11 Responses to “The Labour leadership are wrong. Renationalisation can happen whilst remaining in the EU”

  1. Chris Lovett

    Article 345
    (ex Article 295 TEC)
    The Treaties shall in no way prejudice the rules in Member States governing the system of property ownership.

    Who owns SNCF? Deutsche Bahn? RENFE? Ferrovie dello Stato Italiane? Trenitalia? NMBS/SNCB (Belgium) ?

  2. Boffy

    There is no need for a Labour government to “nationalise” or “renationalise” anything, as I have set out in my blog post Labour Is Getting Bamboozled Over Nationalisation.

    All big companies, as corporate entities, represent socialised capital. The actual capital, in the form of buildings machines etc. belongs to the company itself, as a legal entity. It does not belong to shareholders, bondholders, banks that lend money and so on, and who are paid interest/dividends for having done so. As a legal entity in its own right, the company owns the capital and should thereby exercise control over it, not the shareholders etc, any more than a bank has a right to tell you what colour to paint your living room, just because it has given you a mortgage to buy the house.

    Germany already has its co-determination laws that go part of the way, and the EU in 1975 drew up the Draft 5th Company law Directive to extend such worker representation on company boards across Europe. A similar proposal was put forward by the Bullock Report in Britain in 1975.

    In fact, those co-determination laws do not go far enough. There is no reason why shareholders should have any say in company boards or appointing executives. All a Labour Government need do is to change Company law in relation to Corporate Governance and to remove the anachronism whereby shareholders exercise control over capital they do not own. All that is required is to establish corporate governance rules that make it the responsibility of the workers and managers in companies to democratically elect boards, appoint executives and formulate company policy.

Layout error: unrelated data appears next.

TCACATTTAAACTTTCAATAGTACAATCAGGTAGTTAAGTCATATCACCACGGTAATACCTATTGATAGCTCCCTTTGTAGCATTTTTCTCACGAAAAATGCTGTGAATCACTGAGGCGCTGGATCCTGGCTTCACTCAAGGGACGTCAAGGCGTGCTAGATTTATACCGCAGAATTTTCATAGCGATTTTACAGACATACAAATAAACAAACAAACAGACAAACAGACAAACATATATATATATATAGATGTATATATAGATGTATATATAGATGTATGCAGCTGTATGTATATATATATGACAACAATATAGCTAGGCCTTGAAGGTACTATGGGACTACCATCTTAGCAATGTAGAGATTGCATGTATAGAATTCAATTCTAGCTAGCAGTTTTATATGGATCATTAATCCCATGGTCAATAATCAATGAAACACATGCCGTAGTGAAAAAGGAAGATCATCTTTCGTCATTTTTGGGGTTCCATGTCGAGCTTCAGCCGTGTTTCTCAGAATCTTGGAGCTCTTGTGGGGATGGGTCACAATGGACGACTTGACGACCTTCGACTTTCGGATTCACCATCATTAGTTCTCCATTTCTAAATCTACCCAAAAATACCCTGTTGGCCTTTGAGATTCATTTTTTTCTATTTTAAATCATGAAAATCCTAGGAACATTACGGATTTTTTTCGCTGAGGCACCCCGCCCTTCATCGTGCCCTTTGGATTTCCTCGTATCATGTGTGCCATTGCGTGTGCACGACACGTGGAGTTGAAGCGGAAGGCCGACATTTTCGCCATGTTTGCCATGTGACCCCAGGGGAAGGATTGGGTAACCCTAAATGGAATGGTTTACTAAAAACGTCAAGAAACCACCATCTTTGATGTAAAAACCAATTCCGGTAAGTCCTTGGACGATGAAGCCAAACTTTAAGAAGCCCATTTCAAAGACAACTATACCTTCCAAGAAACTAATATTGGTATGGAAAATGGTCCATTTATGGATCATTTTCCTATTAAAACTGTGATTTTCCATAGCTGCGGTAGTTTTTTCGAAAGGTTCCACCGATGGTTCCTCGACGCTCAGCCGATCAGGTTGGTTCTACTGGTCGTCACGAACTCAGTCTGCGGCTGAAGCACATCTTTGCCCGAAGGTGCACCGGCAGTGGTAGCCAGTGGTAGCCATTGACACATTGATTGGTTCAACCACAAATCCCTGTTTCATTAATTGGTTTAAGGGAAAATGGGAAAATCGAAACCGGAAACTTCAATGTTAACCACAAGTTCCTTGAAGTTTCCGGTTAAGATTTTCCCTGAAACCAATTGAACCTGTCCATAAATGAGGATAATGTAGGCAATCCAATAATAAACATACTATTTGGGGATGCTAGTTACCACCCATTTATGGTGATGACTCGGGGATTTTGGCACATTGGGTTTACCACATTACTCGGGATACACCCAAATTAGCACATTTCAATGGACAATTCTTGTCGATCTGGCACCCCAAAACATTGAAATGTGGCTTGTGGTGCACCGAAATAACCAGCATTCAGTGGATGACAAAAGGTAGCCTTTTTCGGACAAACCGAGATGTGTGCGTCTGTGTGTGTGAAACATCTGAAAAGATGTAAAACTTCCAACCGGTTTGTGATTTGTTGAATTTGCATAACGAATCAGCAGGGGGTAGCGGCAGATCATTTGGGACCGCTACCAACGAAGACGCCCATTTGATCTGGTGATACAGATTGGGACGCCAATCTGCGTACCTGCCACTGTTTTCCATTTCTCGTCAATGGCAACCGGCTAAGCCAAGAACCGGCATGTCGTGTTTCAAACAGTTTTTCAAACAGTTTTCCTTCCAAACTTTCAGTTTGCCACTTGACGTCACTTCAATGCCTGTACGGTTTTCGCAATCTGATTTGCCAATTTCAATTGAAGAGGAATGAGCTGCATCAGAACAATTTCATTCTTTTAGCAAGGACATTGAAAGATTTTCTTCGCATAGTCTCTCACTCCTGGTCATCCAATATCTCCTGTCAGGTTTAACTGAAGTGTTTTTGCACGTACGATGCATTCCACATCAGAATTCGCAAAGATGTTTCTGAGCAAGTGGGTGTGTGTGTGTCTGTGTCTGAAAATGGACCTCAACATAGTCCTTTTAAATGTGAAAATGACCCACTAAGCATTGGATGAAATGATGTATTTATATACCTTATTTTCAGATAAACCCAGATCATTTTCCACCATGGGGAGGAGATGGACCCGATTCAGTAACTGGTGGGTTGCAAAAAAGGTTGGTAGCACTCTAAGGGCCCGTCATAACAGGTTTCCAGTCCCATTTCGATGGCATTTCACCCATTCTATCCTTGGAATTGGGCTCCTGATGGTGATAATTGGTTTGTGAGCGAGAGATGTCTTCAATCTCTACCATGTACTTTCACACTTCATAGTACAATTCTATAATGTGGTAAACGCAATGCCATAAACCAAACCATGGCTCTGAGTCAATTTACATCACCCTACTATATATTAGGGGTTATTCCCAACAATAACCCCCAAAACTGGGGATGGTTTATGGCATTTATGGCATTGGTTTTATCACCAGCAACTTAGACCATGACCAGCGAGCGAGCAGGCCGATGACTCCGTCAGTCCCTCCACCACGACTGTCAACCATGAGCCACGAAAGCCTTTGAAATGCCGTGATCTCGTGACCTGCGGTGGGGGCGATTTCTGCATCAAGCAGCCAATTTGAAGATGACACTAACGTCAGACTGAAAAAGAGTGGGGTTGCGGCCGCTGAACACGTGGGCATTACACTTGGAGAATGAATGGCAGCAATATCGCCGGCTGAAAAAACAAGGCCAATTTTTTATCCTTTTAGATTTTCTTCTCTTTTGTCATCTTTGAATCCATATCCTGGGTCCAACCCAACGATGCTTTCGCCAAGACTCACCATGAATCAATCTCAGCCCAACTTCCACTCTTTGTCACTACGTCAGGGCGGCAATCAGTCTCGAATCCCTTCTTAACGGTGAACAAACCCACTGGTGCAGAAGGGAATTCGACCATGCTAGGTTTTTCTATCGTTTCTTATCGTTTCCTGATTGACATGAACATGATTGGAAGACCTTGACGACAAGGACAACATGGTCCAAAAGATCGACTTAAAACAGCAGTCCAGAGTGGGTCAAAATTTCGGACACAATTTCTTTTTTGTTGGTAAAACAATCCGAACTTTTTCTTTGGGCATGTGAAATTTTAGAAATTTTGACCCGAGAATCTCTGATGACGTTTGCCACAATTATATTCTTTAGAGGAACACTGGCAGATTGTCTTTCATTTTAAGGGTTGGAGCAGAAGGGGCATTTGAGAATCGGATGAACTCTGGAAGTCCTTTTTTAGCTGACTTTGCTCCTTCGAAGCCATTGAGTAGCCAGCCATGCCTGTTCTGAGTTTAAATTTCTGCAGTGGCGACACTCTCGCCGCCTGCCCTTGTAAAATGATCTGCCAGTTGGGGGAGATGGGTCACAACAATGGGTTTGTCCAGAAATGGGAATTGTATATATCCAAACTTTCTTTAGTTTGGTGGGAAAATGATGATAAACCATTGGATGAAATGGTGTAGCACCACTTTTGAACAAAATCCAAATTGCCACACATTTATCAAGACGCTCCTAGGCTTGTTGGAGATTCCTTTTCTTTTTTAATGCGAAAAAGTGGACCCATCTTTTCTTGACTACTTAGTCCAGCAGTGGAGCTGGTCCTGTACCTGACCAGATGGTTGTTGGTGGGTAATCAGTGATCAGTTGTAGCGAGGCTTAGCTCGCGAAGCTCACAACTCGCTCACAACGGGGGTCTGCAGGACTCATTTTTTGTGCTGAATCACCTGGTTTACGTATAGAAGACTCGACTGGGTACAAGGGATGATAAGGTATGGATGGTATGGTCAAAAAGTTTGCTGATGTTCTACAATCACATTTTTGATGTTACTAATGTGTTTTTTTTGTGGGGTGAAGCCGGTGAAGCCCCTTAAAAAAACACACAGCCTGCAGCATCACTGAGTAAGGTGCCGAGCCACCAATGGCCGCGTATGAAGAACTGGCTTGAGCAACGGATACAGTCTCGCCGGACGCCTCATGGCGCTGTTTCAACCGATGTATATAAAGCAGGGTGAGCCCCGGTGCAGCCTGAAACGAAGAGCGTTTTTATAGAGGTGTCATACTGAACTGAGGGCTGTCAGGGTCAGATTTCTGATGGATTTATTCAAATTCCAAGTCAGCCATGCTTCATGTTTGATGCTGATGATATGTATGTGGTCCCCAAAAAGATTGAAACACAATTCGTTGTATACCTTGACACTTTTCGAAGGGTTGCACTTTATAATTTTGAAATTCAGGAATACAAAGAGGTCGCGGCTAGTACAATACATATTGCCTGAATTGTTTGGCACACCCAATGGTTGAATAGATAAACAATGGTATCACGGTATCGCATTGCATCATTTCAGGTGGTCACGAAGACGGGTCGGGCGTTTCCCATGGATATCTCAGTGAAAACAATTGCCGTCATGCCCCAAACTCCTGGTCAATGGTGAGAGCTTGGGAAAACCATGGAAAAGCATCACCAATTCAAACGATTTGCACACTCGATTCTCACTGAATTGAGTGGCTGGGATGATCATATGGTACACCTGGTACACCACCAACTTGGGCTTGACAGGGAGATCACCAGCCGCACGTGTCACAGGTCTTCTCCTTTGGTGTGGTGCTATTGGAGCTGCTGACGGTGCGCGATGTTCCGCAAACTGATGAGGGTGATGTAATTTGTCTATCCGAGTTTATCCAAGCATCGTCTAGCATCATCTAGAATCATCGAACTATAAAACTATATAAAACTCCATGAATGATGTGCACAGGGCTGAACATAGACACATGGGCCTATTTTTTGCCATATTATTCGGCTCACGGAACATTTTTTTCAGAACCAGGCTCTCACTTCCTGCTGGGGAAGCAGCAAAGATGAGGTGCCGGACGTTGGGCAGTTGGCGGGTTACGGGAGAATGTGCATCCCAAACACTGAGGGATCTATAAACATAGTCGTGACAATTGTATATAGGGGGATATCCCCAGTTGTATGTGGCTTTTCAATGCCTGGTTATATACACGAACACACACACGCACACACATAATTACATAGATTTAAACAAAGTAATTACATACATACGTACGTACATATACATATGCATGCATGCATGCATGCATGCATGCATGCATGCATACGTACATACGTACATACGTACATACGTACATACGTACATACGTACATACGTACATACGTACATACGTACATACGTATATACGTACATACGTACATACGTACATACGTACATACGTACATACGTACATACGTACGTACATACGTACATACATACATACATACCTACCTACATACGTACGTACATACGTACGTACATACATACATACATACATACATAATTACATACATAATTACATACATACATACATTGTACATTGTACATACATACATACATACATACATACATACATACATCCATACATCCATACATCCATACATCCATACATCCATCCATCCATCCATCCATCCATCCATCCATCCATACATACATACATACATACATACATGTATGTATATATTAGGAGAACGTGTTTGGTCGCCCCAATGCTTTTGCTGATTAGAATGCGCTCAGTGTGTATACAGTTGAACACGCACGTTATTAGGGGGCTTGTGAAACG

That costs nothing, and it also deals with the question of capital flight. What creates profits is the real capital, the machines, the materials, the labour-power. Shares create nothing. If shareholders engage in capital flight by selling shares, they will only damage themselves by depressing the value of their shares, whilst the real capital will continue to employ workers, who will create surplus value, and thereby produce the profits that can be accumulated to expand production.

    So long as workers have democratic control over the capital in their companies, I am quite happy for shareholders to be able to have control over their bits of paper, and to buy and sell them amongst themselves as they see fit. There is no reason why a Labour government should get involved in that pointless paper chase.

  3. Alma

    Going to socialism? Or straight to communism! Still learning from history!

  4. Lee Freeman

    This article is deliberately misleading and here is why: http://www.consilium.europa.eu/en/policies/4th-railway-package/

  5. Pissflops

    The EU is nothing but a neoliberal iron curtain and like Corbyn any real leftist will be happy to see the back of it. “Leftists” whining about leaving a conservative entity that impoverishes the working class of every member state are nothing more than hand-wringing liberals.
    Any actual leftist learnt all they needed to know about the EU from Greece.

  6. Martyn Wood-Bevan

    Just to clarify that the Labour Manifesto advocates a Mixed Economy with certain natural monopolies taken back into Public Ownership. This is more akin to the “Nordic Model” than any narrowly defined Socialist utopia. As the UK has the 5th largest economy but only the 24th highest average wage then this is why Neoliberalism does NOT work!
    The main influence on the policy was Joseph Stiglitz, a noted US economist who backed Corbyn for the 2015 leadership election and was an advisor in 2015/6. He is a “Centrist” economically speaking.

  7. patrick newman

    The current ‘debate’ of capitalism v socialism on the media is just daft and semantically juvenile!

  8. Ken Bell

    We joined what became the EU for many reasons. Suez was clearly a biggie, but I think one of the main reasons was that your typical middle-class type didn’t like the fact that strong unions meant that people they despised were earning almost as much as them.

    Now we are set to leave the EU, the children of those people are having hysterics, not over the EU, ‘cos the buggers didn’t take all that much interest in the campaign until the day after the vote, but over the fact that we did not listen to them when they told us to vote to stay in.